How to Become a Coil Winder

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Coils are essential part to a variety of electrical machines and equipment in a variety of industries. Coil winders are trained workers that perform winding tasks for coils used in many different products.


Hey, I'm Joshua T. Osborne

In 2015, I said goodbye to 16-hour days and hauling boxes up and down stairs for a living (I was a mover). I became a full-time entrepreneur, and I made my money by helping business owners make money.

They had a need, and because of Virtual Tool Booths., I could fill it. Through the methods taught by my all-time favorite course and mentor, I created a 6-figure business in roughly 6 months. I could retire today (at 37) and never have to worry about money ever again.

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What does a coil winder do?

Coil winders focus on winding wire coils that are used in a variety of electrical mechanisms such as electric motors, transformers, resistors, and generators. They attach, modify, and cut a variety of materials such as coils, wire, and insulation. They use wire scrapers and pliers to cut and bend materials. Coil winders are also responsible for assessing and testing electrical components that are wired. They use a variety of measuring devices and record their observations. Some coil winders apply solutions to wired electrical components and perform the necessary maintenance and repairs. Coil winders must fill out specific forms that document the necessary operational and production data.

What kind of training does a coil winder need?

Coil winders typically need at least a high school diploma or GED. Some coil winders have an associate degree to remain competitive in the field and increase chances of advancement. Prospective coil winders typically complete courses in manufacturing, machine operation, physics, blueprint reading, and coil winding techniques. Most employers provide informal on the job training to enable new coil winders to gain the required skills and experience and learn the policies and procedures. Some employers also provide classroom instruction. Coil winders typically start out completing simple tasks and move on to more advanced duties as they gain the necessary skills and experience. Coil winders must keep their skills up to date and they often complete additional training as needed throughout their careers.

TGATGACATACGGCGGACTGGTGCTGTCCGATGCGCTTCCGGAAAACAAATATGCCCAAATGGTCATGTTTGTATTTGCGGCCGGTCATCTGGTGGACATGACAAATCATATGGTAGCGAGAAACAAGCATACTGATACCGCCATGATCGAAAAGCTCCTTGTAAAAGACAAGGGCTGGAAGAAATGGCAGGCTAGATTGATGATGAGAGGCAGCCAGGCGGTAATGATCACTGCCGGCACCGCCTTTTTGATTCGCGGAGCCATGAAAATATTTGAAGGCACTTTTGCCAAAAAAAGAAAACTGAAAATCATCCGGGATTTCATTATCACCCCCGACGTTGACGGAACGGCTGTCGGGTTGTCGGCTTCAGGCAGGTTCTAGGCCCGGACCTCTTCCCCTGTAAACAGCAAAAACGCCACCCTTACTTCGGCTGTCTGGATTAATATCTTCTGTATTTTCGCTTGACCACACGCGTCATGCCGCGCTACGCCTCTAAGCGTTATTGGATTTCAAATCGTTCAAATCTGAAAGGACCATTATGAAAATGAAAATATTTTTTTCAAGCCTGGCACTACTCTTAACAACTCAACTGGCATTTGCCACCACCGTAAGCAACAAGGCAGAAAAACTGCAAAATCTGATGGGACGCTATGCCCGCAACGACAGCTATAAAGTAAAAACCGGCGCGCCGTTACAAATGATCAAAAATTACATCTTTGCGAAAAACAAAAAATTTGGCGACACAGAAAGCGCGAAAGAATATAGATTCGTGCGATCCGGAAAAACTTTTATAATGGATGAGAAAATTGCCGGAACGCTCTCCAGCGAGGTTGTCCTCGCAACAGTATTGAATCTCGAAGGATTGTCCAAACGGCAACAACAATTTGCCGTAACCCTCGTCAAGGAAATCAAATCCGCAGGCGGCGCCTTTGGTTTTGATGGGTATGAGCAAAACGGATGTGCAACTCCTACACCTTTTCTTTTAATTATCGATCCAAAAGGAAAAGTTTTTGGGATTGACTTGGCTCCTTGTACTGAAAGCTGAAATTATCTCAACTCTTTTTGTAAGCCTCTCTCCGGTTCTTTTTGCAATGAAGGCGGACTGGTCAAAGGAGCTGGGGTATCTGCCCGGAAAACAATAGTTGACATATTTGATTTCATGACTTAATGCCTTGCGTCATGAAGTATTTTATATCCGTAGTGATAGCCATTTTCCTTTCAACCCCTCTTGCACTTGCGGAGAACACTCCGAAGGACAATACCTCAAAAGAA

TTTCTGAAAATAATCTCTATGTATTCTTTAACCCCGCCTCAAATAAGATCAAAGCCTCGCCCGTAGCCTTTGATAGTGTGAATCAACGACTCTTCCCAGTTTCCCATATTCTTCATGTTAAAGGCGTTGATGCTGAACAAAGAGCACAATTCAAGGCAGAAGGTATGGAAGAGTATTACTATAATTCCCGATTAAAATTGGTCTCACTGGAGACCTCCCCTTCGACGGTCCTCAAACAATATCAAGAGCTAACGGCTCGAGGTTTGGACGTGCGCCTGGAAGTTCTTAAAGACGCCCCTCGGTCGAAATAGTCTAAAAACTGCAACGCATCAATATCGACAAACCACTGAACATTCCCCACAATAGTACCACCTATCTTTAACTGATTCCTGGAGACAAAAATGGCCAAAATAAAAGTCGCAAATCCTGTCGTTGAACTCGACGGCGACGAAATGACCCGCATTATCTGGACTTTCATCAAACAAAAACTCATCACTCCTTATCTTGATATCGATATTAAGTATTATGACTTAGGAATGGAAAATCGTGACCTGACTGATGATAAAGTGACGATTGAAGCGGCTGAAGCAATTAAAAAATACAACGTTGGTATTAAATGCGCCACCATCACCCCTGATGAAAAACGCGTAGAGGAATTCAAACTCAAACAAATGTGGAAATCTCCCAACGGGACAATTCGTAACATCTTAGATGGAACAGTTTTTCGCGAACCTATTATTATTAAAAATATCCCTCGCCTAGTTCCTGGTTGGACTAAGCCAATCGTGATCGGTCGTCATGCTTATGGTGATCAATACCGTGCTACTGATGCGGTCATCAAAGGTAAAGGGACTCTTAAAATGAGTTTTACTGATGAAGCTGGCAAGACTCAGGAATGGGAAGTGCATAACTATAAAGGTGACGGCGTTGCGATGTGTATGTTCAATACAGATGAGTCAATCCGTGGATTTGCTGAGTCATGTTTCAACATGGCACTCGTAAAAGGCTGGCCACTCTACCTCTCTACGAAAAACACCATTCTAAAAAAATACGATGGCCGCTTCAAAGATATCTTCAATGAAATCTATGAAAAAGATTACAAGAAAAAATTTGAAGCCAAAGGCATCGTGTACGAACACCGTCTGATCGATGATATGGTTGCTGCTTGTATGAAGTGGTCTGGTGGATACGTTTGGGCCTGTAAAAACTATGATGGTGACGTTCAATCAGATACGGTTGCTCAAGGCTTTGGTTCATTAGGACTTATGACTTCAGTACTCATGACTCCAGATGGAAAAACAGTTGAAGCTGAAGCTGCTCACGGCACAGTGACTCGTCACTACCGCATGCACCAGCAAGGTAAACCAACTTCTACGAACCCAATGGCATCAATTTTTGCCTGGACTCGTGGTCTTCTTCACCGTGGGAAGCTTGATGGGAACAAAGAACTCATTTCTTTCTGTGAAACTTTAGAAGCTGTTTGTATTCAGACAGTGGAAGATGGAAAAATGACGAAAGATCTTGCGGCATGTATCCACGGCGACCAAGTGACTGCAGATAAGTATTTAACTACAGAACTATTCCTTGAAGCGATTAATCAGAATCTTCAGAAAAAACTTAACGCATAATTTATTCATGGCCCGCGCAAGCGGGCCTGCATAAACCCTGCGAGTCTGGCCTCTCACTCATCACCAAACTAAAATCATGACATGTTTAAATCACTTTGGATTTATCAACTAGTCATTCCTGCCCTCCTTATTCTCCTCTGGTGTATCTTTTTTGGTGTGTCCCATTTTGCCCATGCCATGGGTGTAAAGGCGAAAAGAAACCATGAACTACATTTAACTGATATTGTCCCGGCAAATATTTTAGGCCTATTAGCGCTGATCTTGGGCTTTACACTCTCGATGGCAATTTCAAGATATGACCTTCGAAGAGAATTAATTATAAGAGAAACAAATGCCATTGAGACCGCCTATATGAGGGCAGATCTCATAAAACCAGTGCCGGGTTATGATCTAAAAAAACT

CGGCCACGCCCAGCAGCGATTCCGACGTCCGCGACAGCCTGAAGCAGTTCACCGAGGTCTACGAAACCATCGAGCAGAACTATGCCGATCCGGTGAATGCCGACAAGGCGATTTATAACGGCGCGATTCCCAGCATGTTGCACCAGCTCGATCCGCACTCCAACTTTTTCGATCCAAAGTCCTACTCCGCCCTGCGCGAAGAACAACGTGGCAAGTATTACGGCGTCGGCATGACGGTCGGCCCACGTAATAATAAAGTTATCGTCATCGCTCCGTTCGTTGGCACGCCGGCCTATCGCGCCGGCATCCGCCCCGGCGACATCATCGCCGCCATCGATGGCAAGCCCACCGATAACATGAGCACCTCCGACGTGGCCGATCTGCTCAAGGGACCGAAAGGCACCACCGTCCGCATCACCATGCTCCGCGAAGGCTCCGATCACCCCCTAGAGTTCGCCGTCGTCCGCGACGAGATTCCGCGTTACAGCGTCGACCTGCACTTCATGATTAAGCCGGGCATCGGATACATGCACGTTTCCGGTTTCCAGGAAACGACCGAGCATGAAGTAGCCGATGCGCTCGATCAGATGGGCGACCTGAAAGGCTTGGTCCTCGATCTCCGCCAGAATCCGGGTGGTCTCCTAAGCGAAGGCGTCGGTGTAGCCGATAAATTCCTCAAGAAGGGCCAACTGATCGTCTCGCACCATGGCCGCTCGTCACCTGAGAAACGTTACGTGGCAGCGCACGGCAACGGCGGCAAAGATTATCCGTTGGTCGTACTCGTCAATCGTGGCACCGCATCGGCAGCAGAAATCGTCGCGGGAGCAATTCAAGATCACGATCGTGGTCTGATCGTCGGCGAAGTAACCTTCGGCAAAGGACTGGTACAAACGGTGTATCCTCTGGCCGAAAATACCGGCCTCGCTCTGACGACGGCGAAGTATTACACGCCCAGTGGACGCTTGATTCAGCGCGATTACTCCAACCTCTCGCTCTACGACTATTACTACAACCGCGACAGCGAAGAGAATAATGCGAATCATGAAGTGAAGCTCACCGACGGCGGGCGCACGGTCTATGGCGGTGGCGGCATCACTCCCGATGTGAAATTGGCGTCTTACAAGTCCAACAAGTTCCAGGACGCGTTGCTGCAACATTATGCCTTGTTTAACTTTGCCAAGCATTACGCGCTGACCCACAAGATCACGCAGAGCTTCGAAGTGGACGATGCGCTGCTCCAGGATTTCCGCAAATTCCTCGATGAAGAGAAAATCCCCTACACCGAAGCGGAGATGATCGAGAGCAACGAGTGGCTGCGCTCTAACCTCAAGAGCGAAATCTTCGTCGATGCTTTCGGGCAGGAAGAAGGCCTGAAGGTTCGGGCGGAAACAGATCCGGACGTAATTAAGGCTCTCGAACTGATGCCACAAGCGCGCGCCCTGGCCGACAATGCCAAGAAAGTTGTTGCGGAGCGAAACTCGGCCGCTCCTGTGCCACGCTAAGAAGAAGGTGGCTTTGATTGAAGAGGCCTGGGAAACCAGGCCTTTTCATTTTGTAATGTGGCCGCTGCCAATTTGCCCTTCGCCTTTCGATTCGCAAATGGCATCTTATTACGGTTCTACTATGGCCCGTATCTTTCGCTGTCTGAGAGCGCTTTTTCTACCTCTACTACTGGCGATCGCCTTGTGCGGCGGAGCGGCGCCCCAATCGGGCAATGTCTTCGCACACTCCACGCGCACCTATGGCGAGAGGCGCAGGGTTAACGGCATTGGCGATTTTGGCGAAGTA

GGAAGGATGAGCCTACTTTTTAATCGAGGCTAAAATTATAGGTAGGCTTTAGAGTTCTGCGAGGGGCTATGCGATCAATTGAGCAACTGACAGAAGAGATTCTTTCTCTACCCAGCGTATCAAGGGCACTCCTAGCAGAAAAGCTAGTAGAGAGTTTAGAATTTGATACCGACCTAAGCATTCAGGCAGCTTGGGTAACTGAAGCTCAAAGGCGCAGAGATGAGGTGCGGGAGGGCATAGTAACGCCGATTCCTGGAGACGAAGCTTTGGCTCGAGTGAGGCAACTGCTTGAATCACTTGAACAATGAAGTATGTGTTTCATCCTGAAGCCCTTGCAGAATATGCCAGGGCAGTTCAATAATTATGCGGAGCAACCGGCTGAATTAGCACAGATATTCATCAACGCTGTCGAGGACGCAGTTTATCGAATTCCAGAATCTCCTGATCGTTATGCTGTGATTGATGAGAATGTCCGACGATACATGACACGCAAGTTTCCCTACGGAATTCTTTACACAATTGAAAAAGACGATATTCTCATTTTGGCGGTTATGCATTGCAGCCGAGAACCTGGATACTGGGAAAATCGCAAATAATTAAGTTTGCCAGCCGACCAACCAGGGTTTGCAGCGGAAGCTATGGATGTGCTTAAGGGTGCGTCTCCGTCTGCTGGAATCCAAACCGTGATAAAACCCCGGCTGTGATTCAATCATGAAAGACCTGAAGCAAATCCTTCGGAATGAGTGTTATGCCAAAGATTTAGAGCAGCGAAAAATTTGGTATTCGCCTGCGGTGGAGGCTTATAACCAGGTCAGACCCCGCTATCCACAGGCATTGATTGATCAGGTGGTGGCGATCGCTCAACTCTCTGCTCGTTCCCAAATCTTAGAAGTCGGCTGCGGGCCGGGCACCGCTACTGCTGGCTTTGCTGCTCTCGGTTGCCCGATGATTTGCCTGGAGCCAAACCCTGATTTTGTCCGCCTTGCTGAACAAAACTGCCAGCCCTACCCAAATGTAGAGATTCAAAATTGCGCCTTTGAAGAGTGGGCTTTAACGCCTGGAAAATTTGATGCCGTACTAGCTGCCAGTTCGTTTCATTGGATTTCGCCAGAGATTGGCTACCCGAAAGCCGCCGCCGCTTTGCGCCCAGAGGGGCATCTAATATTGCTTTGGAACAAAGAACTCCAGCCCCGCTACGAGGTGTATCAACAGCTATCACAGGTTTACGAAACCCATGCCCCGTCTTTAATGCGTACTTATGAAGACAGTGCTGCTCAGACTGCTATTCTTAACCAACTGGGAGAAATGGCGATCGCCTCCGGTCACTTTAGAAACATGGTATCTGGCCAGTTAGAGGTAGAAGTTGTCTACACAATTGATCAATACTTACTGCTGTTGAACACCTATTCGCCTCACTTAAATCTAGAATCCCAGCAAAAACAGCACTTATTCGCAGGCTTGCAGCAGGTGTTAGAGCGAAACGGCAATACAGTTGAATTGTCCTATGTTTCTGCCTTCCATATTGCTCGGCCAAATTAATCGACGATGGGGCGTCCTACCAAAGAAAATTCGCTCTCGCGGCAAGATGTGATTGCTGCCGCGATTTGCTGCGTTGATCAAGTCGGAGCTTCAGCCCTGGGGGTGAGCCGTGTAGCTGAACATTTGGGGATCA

What are the prospects for a career as a coil winder?

Employment of coil winders is expected to decline rapidly for all professions, decreasing 25% from 2008 to 2018 (1). The increase in productivity and automation will contribute to employment decline.

Job prospects are expected to be fair especially for coil winders who specialize in high-technology industries. Some job openings will arise from the need to replace coil winders that retire, transfer, or leave the field for other reasons.

How much do coil winders make?

As of January 2010, the middle 50% of coil winders earn annual salaries between $26,575 and $30,657. The top 10% earn annual salaries of more than $33,478 (2).

A career as a coil winder is a great choice for people with a strong interest in performing a variety of coil winding tasks and working with many different materials. Coil winders must have the ability to follow detailed instruction and read and comprehend blueprints. Manual dexterity, mechanical aptitude, physical stamina, good eyesight, and accuracy are necessary characteristics. Coil winders must also be able to perform repetitive and complex tasks in a precise and quick manner. They must also have excellent communication and interpersonal skills and the ability to work as part of a team.

Joshua T Osborne

Founder/CEO – Mr. & Mrs. Leads

$84K Per Month providing Toll Booth Leads to small business owners all over the United States. is for anyone who is looking to get out of the daily corporate grind and provide a better lifestyle for themselves and their families while bringing massive value to small business owners. 

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